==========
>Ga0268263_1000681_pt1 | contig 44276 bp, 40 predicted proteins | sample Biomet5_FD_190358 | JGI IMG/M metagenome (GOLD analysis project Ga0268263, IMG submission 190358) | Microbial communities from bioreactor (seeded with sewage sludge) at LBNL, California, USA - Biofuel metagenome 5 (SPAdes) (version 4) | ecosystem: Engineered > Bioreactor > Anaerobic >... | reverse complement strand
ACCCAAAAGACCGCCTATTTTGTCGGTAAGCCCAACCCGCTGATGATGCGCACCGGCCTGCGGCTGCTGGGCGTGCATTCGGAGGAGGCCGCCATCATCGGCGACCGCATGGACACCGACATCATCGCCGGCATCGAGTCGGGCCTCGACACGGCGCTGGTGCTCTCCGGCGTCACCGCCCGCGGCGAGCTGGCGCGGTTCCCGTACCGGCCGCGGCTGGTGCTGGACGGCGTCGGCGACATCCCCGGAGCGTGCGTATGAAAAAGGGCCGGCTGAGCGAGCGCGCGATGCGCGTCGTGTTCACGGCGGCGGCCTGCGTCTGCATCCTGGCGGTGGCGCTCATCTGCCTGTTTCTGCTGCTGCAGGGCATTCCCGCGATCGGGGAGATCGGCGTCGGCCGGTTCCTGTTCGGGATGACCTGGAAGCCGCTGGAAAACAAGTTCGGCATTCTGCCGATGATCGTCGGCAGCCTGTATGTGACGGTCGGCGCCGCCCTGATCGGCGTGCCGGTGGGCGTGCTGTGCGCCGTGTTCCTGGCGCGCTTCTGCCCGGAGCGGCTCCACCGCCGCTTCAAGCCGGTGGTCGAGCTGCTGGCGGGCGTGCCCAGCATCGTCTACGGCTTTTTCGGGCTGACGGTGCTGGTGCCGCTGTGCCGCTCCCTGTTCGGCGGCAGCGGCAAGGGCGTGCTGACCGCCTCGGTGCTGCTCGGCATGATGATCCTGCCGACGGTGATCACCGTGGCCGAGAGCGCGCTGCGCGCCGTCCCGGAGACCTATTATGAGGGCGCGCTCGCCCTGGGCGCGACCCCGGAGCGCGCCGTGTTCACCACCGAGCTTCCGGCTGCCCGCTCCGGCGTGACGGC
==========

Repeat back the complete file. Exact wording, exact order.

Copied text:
>Ga0268263_1000681_pt1 | contig 44276 bp, 40 predicted proteins | sample Biomet5_FD_190358 | JGI IMG/M metagenome (GOLD analysis project Ga0268263, IMG submission 190358) | Microbial communities from bioreactor (seeded with sewage sludge) at LBNL, California, USA - Biofuel metagenome 5 (SPAdes) (version 4) | ecosystem: Engineered > Bioreactor > Anaerobic >... | reverse complement strand
ACCCAAAAGACCGCCTATTTTGTCGGTAAGCCCAACCCGCTGATGATGCGCACCGGCCTGCGGCTGCTGGGCGTGCATTCGGAGGAGGCCGCCATCATCGGCGACCGCATGGACACCGACATCATCGCCGGCATCGAGTCGGGCCTCGACACGGCGCTGGTGCTCTCCGGCGTCACCGCCCGCGGCGAGCTGGCGCGGTTCCCGTACCGGCCGCGGCTGGTGCTGGACGGCGTCGGCGACATCCCCGGAGCGTGCGTATGAAAAAGGGCCGGCTGAGCGAGCGCGCGATGCGCGTCGTGTTCACGGCGGCGGCCTGCGTCTGCATCCTGGCGGTGGCGCTCATCTGCCTGTTTCTGCTGCTGCAGGGCATTCCCGCGATCGGGGAGATCGGCGTCGGCCGGTTCCTGTTCGGGATGACCTGGAAGCCGCTGGAAAACAAGTTCGGCATTCTGCCGATGATCGTCGGCAGCCTGTATGTGACGGTCGGCGCCGCCCTGATCGGCGTGCCGGTGGGCGTGCTGTGCGCCGTGTTCCTGGCGCGCTTCTGCCCGGAGCGGCTCCACCGCCGCTTCAAGCCGGTGGTCGAGCTGCTGGCGGGCGTGCCCAGCATCGTCTACGGCTTTTTCGGGCTGACGGTGCTGGTGCCGCTGTGCCGCTCCCTGTTCGGCGGCAGCGGCAAGGGCGTGCTGACCGCCTCGGTGCTGCTCGGCATGATGATCCTGCCGACGGTGATCACCGTGGCCGAGAGCGCGCTGCGCGCCGTCCCGGAGACCTATTATGAGGGCGCGCTCGCCCTGGGCGCGACCCCGGAGCGCGCCGTGTTCACCACCGAGCTTCCGGCTGCCCGCTCCGGCGTGACGGC